1
0

January 20
11



8 April 2011






26

April 20
11



14 October 2011






Learning Framework Term dates

4 October


1
7 December 2010

Autumn term


new stud
ents


(11

week
s)

11 October



1
7 December 2010

Autumn term


continuing students

(10

weeks)

1
0

January


8

April 201
1


Winter term




(13

weeks)

25

April


22
July 20
11


Spring term




(13

weeks)

25

July


7 October 2011


Summer term




(11 weeks)









MSc Design Engineering and Manufacturing Management Programme Handbook 2010
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WELCOME TO THE

SCHOOL


Welcome from the Dean


Welcome to the University and to the School of
Engineering and Information Sciences.





The School of Engineering and Information Sciences (EIS) formerly known as The School of
Computing Science (CS) is one of the largest
in the UK, having trebled in size since 1994,
with over 4,000 students from a rich diversity of backgrounds, ages and countries. Teaching
is mainly located on the Hendon campus in North London, whilst the Product Design and
Engineering courses are currentl
y located at our Trent Park campus near Enfield. Both
campuses are within 30 minutes by Underground to Central London. The School offers a
range of high quality undergraduate and postgraduate programmes in Business Information
Systems, Computer Communicat
ions, Computing and Multimedia Technology and Product
Design and Engineering.


The dynamic team of academic staff focuses jointly on innovative teaching and learning
techniques and research. Research in the School is conducted in many areas but in
particul
ar in multimedia, networks, graphics, databases, systems analysis and human
computer interaction, with a large number of doctoral and post doctoral researchers.


The School has strong working relationships with all areas of the University, since
engineerin
g and computing underpin many academic disciplines. The School has also been
successful in collaborating with other institutions within the UK and abroad.


Computer equipment is extensive, ranging from specialist equipment, to workstations, PCs
and Macs. E
ach campus has a library providing areas for private and group study.


Engineering and Information Sciences students are encouraged to take responsibility for
their own learning and to develop an ability to argue critique and to think independently.
Group
projects help to provide invaluable experience for the workplace.


After graduation our students usually pursue engineering and computer related careers in the
business, industry and financial sectors with many joining software houses, engineering
firms, d
esign companies, or IT departments in large organisations.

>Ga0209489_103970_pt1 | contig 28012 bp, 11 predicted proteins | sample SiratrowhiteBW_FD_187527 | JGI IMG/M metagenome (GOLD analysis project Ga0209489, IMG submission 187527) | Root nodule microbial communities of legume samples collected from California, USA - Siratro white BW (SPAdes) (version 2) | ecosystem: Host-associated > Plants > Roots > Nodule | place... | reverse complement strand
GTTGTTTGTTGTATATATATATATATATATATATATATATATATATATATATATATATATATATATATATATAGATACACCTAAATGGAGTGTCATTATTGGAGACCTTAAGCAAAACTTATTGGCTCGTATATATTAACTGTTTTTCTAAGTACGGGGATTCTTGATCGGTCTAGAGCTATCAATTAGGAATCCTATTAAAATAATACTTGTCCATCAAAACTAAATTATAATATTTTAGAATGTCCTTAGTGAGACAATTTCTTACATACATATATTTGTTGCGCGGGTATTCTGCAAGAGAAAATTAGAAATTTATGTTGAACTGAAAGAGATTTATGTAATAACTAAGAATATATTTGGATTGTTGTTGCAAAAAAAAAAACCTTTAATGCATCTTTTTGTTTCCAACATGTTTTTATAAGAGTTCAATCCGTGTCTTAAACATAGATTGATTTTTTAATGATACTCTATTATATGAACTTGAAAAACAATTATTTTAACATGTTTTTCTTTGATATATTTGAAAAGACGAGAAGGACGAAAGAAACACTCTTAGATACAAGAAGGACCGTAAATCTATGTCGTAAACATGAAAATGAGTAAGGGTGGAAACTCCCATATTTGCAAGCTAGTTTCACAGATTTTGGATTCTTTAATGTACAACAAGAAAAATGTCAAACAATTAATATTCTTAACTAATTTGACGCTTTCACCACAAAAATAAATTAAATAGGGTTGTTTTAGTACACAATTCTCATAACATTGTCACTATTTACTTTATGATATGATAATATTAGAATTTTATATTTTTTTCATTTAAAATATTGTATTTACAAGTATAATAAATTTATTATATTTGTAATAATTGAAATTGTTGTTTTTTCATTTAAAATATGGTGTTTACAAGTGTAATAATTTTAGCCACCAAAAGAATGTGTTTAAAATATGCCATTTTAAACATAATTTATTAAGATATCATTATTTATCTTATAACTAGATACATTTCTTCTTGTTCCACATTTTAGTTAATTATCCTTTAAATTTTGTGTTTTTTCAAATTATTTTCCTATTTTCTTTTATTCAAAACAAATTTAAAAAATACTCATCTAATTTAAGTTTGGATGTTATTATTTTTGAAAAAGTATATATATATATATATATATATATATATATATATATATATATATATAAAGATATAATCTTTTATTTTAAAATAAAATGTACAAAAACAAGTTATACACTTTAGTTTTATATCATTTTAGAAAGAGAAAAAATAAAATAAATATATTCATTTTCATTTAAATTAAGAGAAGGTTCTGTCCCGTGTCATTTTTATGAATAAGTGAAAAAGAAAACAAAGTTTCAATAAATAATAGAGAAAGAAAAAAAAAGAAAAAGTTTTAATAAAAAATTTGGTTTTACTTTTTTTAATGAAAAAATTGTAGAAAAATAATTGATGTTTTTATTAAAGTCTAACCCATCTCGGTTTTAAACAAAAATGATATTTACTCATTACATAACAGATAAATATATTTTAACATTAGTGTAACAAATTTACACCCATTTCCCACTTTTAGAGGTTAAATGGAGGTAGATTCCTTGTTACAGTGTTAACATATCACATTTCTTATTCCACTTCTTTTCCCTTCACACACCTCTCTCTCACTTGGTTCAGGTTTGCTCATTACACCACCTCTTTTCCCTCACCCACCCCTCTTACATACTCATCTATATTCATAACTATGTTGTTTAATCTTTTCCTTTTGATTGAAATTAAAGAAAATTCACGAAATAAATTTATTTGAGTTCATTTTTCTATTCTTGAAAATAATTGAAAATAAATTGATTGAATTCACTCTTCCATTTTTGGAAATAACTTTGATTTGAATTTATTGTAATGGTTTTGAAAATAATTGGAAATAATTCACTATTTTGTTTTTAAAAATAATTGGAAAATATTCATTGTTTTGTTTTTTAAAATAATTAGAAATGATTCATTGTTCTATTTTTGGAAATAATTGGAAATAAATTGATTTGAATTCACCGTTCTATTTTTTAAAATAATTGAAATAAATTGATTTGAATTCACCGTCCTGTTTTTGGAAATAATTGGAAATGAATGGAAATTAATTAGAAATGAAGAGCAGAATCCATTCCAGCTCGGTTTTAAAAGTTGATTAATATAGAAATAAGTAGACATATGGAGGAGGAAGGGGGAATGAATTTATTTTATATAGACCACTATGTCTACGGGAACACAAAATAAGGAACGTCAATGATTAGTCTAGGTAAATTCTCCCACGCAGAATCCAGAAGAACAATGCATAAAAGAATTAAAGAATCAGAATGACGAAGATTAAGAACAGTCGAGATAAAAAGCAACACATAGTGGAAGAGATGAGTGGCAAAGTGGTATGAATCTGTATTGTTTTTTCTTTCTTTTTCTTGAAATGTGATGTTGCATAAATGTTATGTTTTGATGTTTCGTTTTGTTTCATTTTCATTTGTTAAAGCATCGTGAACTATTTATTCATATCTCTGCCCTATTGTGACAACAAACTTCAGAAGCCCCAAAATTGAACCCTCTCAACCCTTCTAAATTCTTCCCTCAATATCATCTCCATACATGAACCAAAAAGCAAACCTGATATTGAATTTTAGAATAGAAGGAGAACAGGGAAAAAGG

Further details of the School of Engineering and Information Sciences may be found at
http://www.mdx.ac.uk/schools/eis/index.asp




WELCOME TO YOUR PROG
RAMME


Programme Leader’s Welcome


Welcome to Middlesex University!


Congratulations on gaining a place within the Product Design and Engineering (PDE)
programme area at Middlesex University. When your studies begin you will quickly o
bserve
the high levels of commitment and professionalism that the staff and students in our subject

MSc Design Engineering and Manufacturing Management Programme Handbook 2010
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7


display. I am sure that you will soon feel part of this team yourself and will be confident in
contributing your best efforts to your chosen programme of s
tudy.


If you are committed to your studies then I know that your experience will be both interesting
and enjoyable and that you will be successful in gaining the qualification that you are
seeking.


This programme handbook aims to provide you with useful

information concerning the
structure, organisation and regulations of the programme area and its specialised
programmes and modules. In addition there are on
-
line versions of the University
Regulations (
w
ww.mdx.ac.uk/regulations/
) , and Curriculum details (on MISIS


Programme
and Module Information). Please read this programme handbook in conjunction with these
University
-
wide documents. At appropriate times you will receive handbooks for certain
modules

such as the thesis modules, etc. Every attempt has been made to ensure that these
documents are as accurate as possible at the time of printing. I must stress that while the
basic objectives and structure of the modules and programmes will remain unchange
d,
certain features may need occasional modification. The University reserves the right to
change, discontinue or suspend modules without notice.


Your programme will offer you the opportunity to excel and push the boundaries of your
discipline; however,
you will need to embrace this challenge with diligence and good
studentship.


As Programme Leader, I am responsible for the leadership, development and satisfactory
running of the programme. If you have any problems or wish to discuss any aspect of the
pro
gramme then please contact either me or the Director of Programmes, Andy Bardill.


I look forward to working with you during your time at Middlesex University.


Best wishes and good luck for your studies,





Dehong Huo
, PhD